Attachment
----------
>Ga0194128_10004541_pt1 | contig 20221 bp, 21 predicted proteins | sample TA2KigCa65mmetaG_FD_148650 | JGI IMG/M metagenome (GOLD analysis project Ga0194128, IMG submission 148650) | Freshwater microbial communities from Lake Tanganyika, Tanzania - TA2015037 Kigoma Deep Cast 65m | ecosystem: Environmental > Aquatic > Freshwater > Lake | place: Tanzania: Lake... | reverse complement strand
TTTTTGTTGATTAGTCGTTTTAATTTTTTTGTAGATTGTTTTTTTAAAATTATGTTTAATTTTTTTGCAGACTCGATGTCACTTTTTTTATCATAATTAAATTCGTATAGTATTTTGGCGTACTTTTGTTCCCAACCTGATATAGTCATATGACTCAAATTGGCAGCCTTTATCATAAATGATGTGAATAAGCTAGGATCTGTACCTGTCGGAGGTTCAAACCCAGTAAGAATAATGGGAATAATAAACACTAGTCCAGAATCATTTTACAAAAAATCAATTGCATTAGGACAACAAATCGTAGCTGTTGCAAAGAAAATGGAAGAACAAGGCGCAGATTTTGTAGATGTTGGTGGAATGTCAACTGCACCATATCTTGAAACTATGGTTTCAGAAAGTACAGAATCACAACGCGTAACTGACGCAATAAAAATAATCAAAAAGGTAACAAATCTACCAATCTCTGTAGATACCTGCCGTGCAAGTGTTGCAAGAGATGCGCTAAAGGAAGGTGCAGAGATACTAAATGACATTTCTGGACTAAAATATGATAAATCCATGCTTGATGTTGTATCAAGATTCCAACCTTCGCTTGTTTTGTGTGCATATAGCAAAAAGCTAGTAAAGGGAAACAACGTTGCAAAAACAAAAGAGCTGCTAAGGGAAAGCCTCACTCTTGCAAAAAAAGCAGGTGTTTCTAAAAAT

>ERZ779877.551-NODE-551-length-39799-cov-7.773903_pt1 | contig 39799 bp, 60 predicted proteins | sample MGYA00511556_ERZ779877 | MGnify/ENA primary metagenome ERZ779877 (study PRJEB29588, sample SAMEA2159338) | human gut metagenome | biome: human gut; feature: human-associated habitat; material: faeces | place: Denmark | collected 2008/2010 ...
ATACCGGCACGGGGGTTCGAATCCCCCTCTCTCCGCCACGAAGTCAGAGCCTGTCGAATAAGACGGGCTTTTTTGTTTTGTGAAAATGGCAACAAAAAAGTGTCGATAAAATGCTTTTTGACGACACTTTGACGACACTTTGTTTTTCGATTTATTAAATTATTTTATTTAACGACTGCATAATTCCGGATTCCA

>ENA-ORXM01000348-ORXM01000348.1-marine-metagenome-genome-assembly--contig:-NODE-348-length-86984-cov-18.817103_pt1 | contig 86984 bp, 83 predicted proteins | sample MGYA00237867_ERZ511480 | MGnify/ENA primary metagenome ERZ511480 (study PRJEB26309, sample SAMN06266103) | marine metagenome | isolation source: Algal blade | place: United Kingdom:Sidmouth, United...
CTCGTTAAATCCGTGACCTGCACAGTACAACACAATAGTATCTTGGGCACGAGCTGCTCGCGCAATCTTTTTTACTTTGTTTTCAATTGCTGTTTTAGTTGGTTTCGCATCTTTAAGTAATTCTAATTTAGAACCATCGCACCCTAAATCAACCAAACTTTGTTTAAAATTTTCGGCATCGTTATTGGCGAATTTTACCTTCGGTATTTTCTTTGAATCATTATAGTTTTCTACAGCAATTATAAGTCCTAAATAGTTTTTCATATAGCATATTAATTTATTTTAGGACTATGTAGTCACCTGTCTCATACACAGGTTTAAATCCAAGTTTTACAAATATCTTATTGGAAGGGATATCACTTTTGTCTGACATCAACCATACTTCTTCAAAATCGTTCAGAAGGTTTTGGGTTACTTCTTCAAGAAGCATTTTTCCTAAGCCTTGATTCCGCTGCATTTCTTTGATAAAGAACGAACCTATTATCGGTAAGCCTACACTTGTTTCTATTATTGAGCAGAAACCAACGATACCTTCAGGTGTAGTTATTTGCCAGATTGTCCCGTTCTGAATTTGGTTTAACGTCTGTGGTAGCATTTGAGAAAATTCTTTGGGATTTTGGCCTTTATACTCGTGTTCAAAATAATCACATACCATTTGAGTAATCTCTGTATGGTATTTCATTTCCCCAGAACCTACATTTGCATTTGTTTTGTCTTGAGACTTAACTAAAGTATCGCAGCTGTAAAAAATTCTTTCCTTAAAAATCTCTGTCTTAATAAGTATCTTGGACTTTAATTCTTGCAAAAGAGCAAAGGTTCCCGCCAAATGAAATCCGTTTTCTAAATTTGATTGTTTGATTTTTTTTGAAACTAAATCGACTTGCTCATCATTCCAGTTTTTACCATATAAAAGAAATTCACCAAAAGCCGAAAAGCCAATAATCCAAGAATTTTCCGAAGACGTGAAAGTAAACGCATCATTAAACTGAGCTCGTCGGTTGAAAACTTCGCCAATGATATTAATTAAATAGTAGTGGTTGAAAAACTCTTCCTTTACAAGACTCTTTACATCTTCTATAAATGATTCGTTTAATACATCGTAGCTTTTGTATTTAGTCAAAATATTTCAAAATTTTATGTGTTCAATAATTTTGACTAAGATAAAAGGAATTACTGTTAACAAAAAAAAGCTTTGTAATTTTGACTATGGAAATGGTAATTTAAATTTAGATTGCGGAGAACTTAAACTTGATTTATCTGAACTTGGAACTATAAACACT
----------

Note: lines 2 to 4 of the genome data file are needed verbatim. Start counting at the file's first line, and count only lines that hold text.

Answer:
TTTTTGTTGATTAGTCGTTTTAATTTTTTTGTAGATTGTTTTTTTAAAATTATGTTTAATTTTTTTGCAGACTCGATGTCACTTTTTTTATCATAATTAAATTCGTATAGTATTTTGGCGTACTTTTGTTCCCAACCTGATATAGTCATATGACTCAAATTGGCAGCCTTTATCATAAATGATGTGAATAAGCTAGGATCTGTACCTGTCGGAGGTTCAAACCCAGTAAGAATAATGGGAATAATAAACACTAGTCCAGAATCATTTTACAAAAAATCAATTGCATTAGGACAACAAATCGTAGCTGTTGCAAAGAAAATGGAAGAACAAGGCGCAGATTTTGTAGATGTTGGTGGAATGTCAACTGCACCATATCTTGAAACTATGGTTTCAGAAAGTACAGAATCACAACGCGTAACTGACGCAATAAAAATAATCAAAAAGGTAACAAATCTACCAATCTCTGTAGATACCTGCCGTGCAAGTGTTGCAAGAGATGCGCTAAAGGAAGGTGCAGAGATACTAAATGACATTTCTGGACTAAAATATGATAAATCCATGCTTGATGTTGTATCAAGATTCCAACCTTCGCTTGTTTTGTGTGCATATAGCAAAAAGCTAGTAAAGGGAAACAACGTTGCAAAAACAAAAGAGCTGCTAAGGGAAAGCCTCACTCTTGCAAAAAAAGCAGGTGTTTCTAAAAAT

>ERZ779877.551-NODE-551-length-39799-cov-7.773903_pt1 | contig 39799 bp, 60 predicted proteins | sample MGYA00511556_ERZ779877 | MGnify/ENA primary metagenome ERZ779877 (study PRJEB29588, sample SAMEA2159338) | human gut metagenome | biome: human gut; feature: human-associated habitat; material: faeces | place: Denmark | collected 2008/2010 ...
ATACCGGCACGGGGGTTCGAATCCCCCTCTCTCCGCCACGAAGTCAGAGCCTGTCGAATAAGACGGGCTTTTTTGTTTTGTGAAAATGGCAACAAAAAAGTGTCGATAAAATGCTTTTTGACGACACTTTGACGACACTTTGTTTTTCGATTTATTAAATTATTTTATTTAACGACTGCATAATTCCGGATTCCA